Kate and Travis serve as both trail adopters and route historians for Rollins Pass. Please join us as we actively preserve the history and legacy of Rollins Pass.
Since 2016, we’ve participated in helping preserve the Rollins Pass story by serving as trail adopters of N76, a 1.73 mile Class 2 Trail known as Riflesight (named for the famed Riflesight Notch Trestle), on the west side of Rollins Pass. The trail is part of the Adopt-A-Trail Program (AATP) administered under the auspices of Headwaters Trails Alliance (HTA) and the United States Forest Service (USFS)—all work is done on a volunteer basis.
This section of trail, while open to bicycles and hikers, is closed to all forms of motor vehicle traffic, and parking at the trailhead is exceptionally limited (2 vehicles maximum—although 4 vehicles may be possible if a larger group is travelling together in multiple vehicles and could “block” in the first vehicle). Per Stay the Trail Colorado, Motor Vehicle Use Maps (MVUMs) are the legal trails you can recreate on—anything off that is out-of-bounds. Please abide by these limitations for the benefit of our continued access.
Additionally, per the US Forest Service, please don’t block gates, “make sure to pull fully off roads, even gated closed roads, to ensure you don’t limit service and emergency access.” A recent scenario proving the importance of not blocking gates was in July 2021 at the trailhead to N76; a lightning strike started a forest fire and emergency crews needed urgent access to this part of Rollins Pass. Thankfully, the rapid response ensured the fire was contained and extinguished at just a quarter-acre in size.
The trail skirts the edge of timberline at 10,600-10,950 feet in elevation and follows the original railroad grade—the width is perfect for walking next to a hiking partner. If you’d like to pitch in to help or would like to keep us company while discussing the 12,000 years of history on the pass, please contact us!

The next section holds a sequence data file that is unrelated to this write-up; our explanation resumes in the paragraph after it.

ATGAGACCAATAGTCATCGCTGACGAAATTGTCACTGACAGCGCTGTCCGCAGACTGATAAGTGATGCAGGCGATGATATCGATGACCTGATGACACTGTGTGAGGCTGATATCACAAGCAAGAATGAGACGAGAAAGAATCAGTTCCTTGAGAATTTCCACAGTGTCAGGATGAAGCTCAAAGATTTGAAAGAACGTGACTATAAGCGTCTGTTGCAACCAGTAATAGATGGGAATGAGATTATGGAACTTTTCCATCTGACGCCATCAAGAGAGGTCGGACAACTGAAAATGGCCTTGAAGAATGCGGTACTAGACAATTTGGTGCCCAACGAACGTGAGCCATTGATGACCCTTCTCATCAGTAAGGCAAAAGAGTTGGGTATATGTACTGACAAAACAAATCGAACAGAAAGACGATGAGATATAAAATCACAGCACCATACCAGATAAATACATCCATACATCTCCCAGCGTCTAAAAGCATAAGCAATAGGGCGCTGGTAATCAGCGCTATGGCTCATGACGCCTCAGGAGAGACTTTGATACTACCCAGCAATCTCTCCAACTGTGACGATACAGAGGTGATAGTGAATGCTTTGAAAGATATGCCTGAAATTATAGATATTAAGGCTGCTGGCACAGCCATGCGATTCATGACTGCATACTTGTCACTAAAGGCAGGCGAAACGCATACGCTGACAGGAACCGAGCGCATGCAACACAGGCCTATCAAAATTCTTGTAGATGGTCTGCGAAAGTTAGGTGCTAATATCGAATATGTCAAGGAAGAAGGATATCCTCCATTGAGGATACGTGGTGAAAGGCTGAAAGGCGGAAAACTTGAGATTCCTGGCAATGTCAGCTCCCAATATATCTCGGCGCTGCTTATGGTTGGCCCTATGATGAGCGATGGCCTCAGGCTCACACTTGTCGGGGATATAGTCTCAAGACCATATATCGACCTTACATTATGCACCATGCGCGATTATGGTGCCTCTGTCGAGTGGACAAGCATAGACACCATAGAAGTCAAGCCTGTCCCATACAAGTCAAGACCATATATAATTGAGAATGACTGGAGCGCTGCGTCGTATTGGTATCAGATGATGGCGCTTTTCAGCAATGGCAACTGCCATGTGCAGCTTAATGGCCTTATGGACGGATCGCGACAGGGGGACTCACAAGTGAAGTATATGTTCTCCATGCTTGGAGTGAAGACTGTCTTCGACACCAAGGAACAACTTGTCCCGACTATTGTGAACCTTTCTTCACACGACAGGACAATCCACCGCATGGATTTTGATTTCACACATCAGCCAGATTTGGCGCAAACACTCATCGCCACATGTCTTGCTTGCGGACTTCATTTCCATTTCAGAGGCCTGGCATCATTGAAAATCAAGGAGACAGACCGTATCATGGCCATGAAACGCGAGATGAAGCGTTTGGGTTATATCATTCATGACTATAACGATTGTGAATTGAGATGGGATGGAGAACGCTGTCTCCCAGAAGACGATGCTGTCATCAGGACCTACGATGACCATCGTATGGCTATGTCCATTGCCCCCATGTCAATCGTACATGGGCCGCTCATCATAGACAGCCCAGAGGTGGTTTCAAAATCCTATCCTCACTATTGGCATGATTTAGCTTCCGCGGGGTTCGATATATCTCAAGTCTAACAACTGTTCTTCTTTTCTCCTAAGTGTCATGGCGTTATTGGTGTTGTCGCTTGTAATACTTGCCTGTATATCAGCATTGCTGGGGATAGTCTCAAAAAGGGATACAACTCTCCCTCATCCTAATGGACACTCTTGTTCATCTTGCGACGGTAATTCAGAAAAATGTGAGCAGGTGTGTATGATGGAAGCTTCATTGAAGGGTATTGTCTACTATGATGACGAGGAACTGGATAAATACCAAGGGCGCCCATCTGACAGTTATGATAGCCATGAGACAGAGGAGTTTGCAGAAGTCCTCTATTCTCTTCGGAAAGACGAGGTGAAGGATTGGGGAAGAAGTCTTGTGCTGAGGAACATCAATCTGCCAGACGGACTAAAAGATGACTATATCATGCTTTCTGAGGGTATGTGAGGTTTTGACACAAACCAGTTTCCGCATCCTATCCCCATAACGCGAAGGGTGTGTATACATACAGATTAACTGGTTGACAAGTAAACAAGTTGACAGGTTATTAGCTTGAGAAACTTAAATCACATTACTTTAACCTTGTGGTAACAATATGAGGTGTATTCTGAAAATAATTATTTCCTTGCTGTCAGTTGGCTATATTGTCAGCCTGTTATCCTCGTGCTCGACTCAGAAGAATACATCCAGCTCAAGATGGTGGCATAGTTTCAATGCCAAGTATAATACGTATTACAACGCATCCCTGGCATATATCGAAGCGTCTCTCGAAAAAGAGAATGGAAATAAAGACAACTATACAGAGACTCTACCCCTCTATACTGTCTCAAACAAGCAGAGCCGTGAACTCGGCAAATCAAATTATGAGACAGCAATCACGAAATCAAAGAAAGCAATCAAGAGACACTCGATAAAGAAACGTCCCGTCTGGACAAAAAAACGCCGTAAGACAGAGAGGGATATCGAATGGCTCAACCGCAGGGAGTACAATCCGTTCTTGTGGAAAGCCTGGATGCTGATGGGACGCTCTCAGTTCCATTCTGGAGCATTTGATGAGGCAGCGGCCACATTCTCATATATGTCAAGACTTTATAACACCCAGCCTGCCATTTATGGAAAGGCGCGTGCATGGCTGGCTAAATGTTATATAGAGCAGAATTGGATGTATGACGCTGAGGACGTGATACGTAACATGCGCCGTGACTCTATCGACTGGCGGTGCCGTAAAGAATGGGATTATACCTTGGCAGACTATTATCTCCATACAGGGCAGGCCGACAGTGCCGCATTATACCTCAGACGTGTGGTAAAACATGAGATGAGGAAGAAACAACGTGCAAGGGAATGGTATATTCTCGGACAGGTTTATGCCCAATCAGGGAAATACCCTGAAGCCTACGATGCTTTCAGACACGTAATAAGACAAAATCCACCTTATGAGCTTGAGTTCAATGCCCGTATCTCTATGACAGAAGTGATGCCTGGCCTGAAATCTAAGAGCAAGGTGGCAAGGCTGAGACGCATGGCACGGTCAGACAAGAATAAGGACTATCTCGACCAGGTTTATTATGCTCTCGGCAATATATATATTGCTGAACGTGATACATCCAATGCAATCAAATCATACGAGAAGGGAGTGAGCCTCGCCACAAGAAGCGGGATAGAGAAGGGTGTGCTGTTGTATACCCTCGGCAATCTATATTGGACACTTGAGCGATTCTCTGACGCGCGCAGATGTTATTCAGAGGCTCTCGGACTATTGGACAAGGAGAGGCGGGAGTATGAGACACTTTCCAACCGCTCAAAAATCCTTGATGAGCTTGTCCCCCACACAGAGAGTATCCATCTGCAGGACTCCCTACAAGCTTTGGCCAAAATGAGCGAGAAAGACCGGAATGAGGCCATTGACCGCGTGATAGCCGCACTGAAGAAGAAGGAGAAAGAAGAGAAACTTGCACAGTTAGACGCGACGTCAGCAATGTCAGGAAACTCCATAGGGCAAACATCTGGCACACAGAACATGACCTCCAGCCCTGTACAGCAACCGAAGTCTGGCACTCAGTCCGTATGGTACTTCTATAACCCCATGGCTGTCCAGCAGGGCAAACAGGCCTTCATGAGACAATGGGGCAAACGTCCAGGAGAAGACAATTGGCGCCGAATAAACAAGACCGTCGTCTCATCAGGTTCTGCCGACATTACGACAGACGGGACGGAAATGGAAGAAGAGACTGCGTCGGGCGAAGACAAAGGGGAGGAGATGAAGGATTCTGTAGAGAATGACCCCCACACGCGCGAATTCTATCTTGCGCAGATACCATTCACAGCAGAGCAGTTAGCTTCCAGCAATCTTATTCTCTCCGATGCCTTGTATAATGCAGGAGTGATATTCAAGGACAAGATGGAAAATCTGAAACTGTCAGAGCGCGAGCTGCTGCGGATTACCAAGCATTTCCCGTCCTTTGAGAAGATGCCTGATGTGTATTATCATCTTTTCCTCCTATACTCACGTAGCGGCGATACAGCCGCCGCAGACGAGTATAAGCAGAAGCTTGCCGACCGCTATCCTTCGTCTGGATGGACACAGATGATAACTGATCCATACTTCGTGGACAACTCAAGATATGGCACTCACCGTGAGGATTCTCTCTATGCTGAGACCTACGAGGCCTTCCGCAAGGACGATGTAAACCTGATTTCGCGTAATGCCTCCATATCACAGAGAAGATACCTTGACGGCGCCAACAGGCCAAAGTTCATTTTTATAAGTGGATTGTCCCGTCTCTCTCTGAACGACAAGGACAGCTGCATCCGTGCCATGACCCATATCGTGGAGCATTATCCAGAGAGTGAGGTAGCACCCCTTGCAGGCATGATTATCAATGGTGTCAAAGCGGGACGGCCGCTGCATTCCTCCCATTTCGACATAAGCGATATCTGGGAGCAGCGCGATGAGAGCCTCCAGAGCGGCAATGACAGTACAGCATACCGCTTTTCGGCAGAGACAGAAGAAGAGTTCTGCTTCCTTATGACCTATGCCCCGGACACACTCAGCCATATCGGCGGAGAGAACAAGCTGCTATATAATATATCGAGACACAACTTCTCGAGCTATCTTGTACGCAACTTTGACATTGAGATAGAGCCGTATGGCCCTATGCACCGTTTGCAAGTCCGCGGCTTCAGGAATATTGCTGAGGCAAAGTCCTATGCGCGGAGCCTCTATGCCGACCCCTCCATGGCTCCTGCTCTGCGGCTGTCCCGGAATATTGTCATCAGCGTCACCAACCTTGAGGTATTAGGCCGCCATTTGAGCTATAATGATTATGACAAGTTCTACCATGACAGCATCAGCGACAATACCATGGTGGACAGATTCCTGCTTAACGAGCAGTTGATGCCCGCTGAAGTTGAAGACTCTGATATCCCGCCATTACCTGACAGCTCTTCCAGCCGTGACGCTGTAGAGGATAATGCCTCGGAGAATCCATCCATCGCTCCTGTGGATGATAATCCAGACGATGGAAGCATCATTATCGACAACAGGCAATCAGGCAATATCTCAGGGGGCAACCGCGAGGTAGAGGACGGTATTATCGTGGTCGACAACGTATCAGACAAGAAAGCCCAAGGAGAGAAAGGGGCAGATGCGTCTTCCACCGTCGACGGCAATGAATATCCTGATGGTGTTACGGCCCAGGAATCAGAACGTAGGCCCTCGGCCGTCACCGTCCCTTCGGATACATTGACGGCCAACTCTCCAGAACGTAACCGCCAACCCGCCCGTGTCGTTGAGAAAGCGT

The trail is mostly hikeable beginning the last week in June—however, there are some sizable snowdrifts that must be crossed. N76 is fully clear of snow by the second week in July. As the trail is mostly shaded in the afternoons, it typically holds any snow received after mid-September and becomes hard to hike without snowshoes following substantial snowfall. Please note that while this trail is close in proximity to the town of Winter Park, due to terrain, cellular coverage is extremely limited.
Snowmobile use is permitted when snow depth is 12″ or greater—however, the trail is not groomed and avalanches have occurred on this trail historically, with enough force to derail multiple rail cars.
FJÄLLRÄVEN CLASSIC USA
For the past several years, we’ve served as the Rollins Pass route historians for the 30.5 mile course comprising Fjällräven Classic USA. From Fjällräven, “The first Fjällräven Classic was held in 2005 and brought together 152 participants. The idea then, as now, was to wander in uncharted territory, over grand vistas framed by glacier-covered peaks and studded with sparkling lakes. But importantly, it was an opportunity to share the experience and the sense of freedom that comes with it with other trekkers. By taking care of all the logistics, like food, transport and safety, participants could focus fully on the trekking experience. The event was a success and during the following years, the idea was born to spread Fjällräven Classic to other places around the globe. After all, northern Swedish Lapland is quite far away for a lot of people. As a result, you can now find Fjällräven Classic in Denmark, UK, Germany, South Korea, and USA too.”
INDIAN PEAKS TRAVERSE
We’re providing route history for Segment 4 and Segment 5 to the Indian Peaks Traverse team as they seek to utilize Rollins Pass as a crossing over the Continental Divide for their 66-mile hiking and mountain biking trail that meanders from Boulder over the Rocky Mountains and into Winter Park.
The primary purpose of our work is to inform the public.